author = "SP Hoad",
year = "2011",
month = "1",
language = "English",
pages = "10--11",
journal = "The Farmers Club Journal",
publisher = "The Farmers Club Charitable Trust",

}

Seeking varieties for more sustainable cereal production. / Hoad, SP.

In: The Farmers Club Journal, 01.2011, p. 10-11.

Research output: Contribution to specialist publicationFeatured article

TY - GEN

T1 - Seeking varieties for more sustainable cereal production

AU - Hoad, SP

PY - 2011/1

Y1 - 2011/1

N2 - Agriculture across the world faces the challenge of increasing crop production to feed a growing population, whilst at the same time sustain the environment and natural resources. The premise behind my study award from the Farmers Club Charitable Trust was that plant breeders are the key players in meeting this challenge – not only in improving yield and food supply, but also for delivering new varieties with wider social and environmental benefits. A broad view for introducing wider sustainability criteria into new crops can be summarised as requirements for• adaptation to climate change• more resilient crops to ensure food security• plant traits to reduce harmful environmental impacts of farming The most important resources available to a breeder’s success are new sources of genetic material and the ‘core’ environments in which they select and test their varieties. Genetic improvements come from crossing of elite parents or other plant types such as old varieties, ‘exotic’ varieties or landraces. Extra genetic variation comes from seed banks and through the use of new genetic technologies to enhance diversity in desirable traits. Breeders have their own strategies to identify the best selection sites. The location of core sites has a big impact on a breeder’s success in achieving wide adaptation and maintaining competiveness in the market place.

AB - Agriculture across the world faces the challenge of increasing crop production to feed a growing population, whilst at the same time sustain the environment and natural resources. The premise behind my study award from the Farmers Club Charitable Trust was that plant breeders are the key players in meeting this challenge – not only in improving yield and food supply, but also for delivering new varieties with wider social and environmental benefits. A broad view for introducing wider sustainability criteria into new crops can be summarised as requirements for• adaptation to climate change• more resilient crops to ensure food security• plant traits to reduce harmful environmental impacts of farming The most important resources available to a breeder’s success are new sources of genetic material and the ‘core’ environments in which they select and test their varieties. Genetic improvements come from crossing of elite parents or other plant types such as old varieties, ‘exotic’ varieties or landraces. Extra genetic variation comes from seed banks and through the use of new genetic technologies to enhance diversity in desirable traits. Breeders have their own strategies to identify the best selection sites. The location of core sites has a big impact on a breeder’s success in achieving wide adaptation and maintaining competiveness in the market place.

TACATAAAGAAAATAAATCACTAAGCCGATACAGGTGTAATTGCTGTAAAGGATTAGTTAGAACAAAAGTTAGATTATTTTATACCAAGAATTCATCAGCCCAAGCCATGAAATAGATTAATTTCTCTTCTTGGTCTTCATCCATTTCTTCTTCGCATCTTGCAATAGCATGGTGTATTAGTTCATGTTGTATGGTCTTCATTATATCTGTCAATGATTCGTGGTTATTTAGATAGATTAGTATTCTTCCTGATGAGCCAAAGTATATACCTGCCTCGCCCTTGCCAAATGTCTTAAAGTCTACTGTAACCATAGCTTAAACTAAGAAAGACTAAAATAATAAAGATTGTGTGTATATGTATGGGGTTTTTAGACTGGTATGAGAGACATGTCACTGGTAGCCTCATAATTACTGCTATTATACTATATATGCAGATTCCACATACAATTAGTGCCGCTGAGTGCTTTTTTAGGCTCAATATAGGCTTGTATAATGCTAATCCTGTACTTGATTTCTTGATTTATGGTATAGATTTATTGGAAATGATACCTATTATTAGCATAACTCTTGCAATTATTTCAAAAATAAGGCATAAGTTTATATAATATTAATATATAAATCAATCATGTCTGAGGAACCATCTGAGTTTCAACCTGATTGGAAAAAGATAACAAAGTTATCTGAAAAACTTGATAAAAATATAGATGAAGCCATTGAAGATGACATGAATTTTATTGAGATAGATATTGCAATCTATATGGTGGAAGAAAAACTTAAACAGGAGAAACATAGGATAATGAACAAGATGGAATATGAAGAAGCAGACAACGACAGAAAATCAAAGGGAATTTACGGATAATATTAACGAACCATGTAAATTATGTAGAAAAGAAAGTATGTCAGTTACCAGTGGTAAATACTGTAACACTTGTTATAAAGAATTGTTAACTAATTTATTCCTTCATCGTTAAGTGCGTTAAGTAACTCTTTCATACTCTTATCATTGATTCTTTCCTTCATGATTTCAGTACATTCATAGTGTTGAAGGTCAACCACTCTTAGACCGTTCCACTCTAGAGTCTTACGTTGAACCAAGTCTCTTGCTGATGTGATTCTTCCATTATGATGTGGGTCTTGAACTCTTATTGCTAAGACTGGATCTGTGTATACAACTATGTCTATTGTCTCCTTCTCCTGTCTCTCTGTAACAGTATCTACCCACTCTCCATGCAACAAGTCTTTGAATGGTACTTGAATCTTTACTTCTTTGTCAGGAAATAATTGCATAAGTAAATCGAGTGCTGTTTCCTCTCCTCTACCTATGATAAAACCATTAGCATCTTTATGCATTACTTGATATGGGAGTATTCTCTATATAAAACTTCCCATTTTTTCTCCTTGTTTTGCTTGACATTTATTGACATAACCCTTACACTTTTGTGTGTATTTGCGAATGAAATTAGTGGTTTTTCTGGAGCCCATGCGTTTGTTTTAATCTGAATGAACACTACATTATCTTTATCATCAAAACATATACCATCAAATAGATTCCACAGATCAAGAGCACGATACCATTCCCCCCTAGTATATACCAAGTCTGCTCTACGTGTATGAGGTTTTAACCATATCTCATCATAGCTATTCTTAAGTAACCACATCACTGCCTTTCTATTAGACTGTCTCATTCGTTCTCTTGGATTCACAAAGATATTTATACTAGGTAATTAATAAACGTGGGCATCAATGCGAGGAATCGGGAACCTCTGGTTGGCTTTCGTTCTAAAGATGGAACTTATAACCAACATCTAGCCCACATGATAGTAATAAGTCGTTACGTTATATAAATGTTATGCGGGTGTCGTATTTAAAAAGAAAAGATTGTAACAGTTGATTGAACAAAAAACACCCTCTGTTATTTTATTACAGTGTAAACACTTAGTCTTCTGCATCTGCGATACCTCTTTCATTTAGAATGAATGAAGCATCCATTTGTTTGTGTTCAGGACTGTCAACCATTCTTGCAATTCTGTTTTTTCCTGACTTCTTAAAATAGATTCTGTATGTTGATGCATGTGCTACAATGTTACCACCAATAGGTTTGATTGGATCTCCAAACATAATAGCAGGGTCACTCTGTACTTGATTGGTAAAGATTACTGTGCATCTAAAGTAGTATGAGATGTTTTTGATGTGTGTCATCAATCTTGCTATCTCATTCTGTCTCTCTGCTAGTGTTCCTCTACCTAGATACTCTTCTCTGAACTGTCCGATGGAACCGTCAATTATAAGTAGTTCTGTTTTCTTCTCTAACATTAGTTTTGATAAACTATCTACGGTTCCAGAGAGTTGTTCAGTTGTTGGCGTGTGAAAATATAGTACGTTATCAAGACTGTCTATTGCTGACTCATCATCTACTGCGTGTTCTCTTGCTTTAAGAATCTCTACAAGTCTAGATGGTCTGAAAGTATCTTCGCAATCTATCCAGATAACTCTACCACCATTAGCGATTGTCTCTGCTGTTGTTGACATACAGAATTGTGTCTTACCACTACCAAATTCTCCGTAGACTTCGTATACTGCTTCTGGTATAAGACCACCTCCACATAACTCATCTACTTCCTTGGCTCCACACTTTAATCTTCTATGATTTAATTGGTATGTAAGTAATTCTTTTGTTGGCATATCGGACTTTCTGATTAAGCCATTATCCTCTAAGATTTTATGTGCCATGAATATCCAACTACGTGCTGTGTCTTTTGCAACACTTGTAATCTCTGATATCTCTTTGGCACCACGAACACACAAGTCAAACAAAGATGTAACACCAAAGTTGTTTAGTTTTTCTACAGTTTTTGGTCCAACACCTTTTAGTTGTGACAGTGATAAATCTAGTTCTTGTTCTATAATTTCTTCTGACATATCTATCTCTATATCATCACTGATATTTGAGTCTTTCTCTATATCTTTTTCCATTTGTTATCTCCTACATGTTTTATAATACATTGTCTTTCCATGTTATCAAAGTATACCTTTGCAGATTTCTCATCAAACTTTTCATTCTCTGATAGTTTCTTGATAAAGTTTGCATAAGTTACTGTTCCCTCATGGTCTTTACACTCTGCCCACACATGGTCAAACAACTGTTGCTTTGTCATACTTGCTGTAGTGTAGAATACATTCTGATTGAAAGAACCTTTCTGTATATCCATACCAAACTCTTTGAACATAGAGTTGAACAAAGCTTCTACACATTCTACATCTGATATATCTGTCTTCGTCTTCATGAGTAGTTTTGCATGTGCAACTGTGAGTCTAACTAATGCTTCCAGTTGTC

KW - Cereals

KW - Varieties

KW - Sustainable

KW - Production

KW - Europe

KW - Climate change

KW - Environment

M3 - Featured article

SP - 10

EP - 11

JO - The Farmers Club Journal

JF - The Farmers Club Journal

PB - The Farmers Club Charitable Trust

ER -